Kevin Martinez joined the kitchen staff in 2009, bringing with him a sense of adventure and a solid work ethic, along with cooking skills. Restaurant life was good for the Hos, good enough that they felt like it was the right time to have a baby. Madelyn, born in 2010, quickly became a familiar face at Tokyo Cafe, where she has grown up meeting and greeting customers. Today, before the dinner shift begins, she and little sister Sophie, 7, enter the kitchen to bid good night to all the chefs before they head home with Mom. “The girls say ‘thank you’ to the staff before leaving each day because we want them to be grateful and understand all the hard work everyone puts in,” Mary says.
As part of their culinary research, the Hos were regulars on the restaurant scene (before they had kids, Mary says with a smile), checking out new hot spots in Dallas and beyond. In 2011 they opened Shinjuku Station in Fort Worth, a smaller restaurant emulating a casual Japanese izakaya and featuring a more adventurous menu. Casey Kha, Mary’s brother, joined them as a co-owner and manager of the new property. “It was a chance to offer dishes that I didn’t think would work at Tokyo,” says Jarry, who also looked at the expansion as a challenge and a substantial risk.
Shinjuku was a hit with critics and diners. When it made Texas Monthly’s top 10 list of Best New Restaurants in 2012, the Hos were thrilled, but in their typical low-key manner. “We actually hired a marketing firm, but when they booked us on a local TV station, we declined. That just wasn’t us,” says Jarry.
Mary also is conflicted by success. “One of our daughter’s friends saw us in a local magazine and asked her if we were famous. While I think a restaurant would make a good reality show, it’s really not about us.”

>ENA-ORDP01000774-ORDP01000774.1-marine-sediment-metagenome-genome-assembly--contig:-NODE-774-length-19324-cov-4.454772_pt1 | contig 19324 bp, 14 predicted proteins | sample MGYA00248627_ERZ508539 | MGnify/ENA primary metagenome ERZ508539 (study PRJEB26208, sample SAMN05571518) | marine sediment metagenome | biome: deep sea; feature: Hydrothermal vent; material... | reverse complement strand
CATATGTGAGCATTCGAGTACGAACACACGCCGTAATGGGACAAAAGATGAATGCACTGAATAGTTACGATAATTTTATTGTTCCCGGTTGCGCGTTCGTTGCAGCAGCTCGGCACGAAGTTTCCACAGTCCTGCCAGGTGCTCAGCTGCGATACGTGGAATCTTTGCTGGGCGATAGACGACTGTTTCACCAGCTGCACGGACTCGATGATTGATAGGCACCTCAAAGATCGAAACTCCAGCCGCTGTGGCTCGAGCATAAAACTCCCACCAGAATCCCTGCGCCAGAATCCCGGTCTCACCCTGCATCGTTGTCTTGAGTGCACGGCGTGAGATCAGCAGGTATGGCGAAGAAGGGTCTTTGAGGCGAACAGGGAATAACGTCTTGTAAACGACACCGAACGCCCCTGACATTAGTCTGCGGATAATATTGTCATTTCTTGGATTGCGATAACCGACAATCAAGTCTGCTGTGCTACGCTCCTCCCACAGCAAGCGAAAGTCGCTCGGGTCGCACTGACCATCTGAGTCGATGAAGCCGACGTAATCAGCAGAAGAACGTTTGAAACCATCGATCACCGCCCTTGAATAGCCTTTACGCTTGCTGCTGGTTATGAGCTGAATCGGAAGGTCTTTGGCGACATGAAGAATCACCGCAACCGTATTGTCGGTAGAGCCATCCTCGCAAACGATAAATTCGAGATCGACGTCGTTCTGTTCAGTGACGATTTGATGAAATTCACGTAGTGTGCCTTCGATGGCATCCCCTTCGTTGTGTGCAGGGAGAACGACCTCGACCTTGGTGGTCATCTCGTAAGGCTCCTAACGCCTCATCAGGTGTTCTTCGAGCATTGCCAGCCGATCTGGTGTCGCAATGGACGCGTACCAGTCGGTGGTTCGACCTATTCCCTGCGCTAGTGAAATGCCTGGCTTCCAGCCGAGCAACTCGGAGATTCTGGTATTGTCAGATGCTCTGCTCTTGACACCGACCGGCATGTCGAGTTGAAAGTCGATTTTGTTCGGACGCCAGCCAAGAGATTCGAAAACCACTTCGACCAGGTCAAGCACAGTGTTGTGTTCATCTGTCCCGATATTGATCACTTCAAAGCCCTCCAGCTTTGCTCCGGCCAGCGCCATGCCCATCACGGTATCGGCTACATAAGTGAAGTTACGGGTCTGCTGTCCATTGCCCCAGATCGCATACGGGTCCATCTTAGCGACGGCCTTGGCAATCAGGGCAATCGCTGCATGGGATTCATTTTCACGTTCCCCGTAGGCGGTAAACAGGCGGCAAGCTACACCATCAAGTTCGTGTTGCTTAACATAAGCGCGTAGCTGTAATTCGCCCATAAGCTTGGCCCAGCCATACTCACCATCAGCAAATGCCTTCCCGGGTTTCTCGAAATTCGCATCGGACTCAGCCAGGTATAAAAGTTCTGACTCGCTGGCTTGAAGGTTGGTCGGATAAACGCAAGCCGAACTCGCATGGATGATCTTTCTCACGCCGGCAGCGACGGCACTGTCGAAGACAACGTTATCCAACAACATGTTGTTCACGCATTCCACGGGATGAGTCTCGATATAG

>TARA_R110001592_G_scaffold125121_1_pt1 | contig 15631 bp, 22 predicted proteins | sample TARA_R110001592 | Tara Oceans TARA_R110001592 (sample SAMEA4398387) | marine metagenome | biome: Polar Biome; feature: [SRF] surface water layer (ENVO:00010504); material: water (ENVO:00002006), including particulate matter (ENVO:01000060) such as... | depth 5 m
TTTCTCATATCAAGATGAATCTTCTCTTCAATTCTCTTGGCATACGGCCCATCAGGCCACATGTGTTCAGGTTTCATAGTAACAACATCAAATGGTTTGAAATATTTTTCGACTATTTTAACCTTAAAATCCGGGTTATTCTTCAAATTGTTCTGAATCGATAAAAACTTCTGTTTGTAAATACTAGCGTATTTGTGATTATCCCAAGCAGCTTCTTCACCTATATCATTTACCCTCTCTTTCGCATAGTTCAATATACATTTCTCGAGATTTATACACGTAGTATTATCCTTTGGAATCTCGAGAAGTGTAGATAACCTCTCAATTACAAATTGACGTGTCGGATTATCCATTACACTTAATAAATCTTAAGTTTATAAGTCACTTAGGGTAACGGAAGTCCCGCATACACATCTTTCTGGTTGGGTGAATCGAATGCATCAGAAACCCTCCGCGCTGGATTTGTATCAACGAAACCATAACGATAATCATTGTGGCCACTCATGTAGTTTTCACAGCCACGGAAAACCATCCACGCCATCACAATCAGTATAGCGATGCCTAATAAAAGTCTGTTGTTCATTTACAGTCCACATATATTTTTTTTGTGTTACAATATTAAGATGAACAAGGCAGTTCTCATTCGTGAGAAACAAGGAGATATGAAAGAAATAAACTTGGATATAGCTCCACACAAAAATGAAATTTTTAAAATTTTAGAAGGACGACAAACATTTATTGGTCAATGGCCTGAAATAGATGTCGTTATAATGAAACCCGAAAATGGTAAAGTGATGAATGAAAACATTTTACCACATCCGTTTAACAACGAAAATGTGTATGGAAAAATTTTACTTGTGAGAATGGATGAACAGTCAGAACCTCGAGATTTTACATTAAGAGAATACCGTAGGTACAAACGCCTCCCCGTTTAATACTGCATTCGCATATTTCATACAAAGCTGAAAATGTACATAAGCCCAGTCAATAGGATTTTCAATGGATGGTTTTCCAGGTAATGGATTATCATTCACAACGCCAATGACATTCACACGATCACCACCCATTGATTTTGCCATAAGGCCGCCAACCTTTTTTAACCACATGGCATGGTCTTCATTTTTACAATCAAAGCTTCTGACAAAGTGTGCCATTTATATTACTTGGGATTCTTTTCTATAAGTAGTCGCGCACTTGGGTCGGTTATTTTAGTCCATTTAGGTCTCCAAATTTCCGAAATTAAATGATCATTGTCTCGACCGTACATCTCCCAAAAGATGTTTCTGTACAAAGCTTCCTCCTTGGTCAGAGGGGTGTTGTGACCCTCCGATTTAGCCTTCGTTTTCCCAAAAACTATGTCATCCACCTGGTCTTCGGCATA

They made plans to open a third Fort Worth restaurant, Cannon Chinese Kitchen, to showcase more of their heritage, but real life got in the way when a fire at Tokyo destroyed the restaurant in 2014. They managed to get Cannon open the following year, but Jarry saw all his time taken up by the reconstruction of Tokyo. His love of design served him well as he oversaw the renovation; he even crafted the oversize light fixtures there today.
In fact, Jarry briefly considered branching out into restaurant construction after getting Tokyo back open in 2016. “I always wanted to be an architect,” he says. “My parents were not that crazy about the idea.”
Tokyo Cafe has been busy ever since reopening following the fire. “We have such loyal customers. They got us through the fire, and they’re here for us today. It’s humbling.” Martinez, now head chef, and Jarry have developed a simpatico relationship. The shutdown has been their biggest challenge yet.
“Telling people that you’re not sure you can keep them on payroll, keeping up with the paperwork, trying to keep the business going on a smaller scale … it’s been hard,” says Jarry. “This is our life’s investment, and it’s scary to ever think we could lose it.”
The Hos have approached the concept of reopening Tokyo Cafe as if it were a new restaurant. They want their customers to see all they are doing to keep staff and customers safe.
“We had a really bad Friday around week three [after the shutdown],” says Jarry. “We got slammed, we mixed up orders, even DoorDash [a delivery service] was having issues because it was so busy their website crashed. It was rough, but we had a good meeting that night and came up with solutions. I feel like that was a turning point for all of us.”
Jarry and Mary shake their heads at the notion that owning a restaurant is glamorous. “It’s all about passion, drive and the ability to adapt,” says Jarry.
“If you’re doing things right, you’ll never have enough free time. And you’ll always feel like you could do better. But every day we feel lucky — very lucky. ”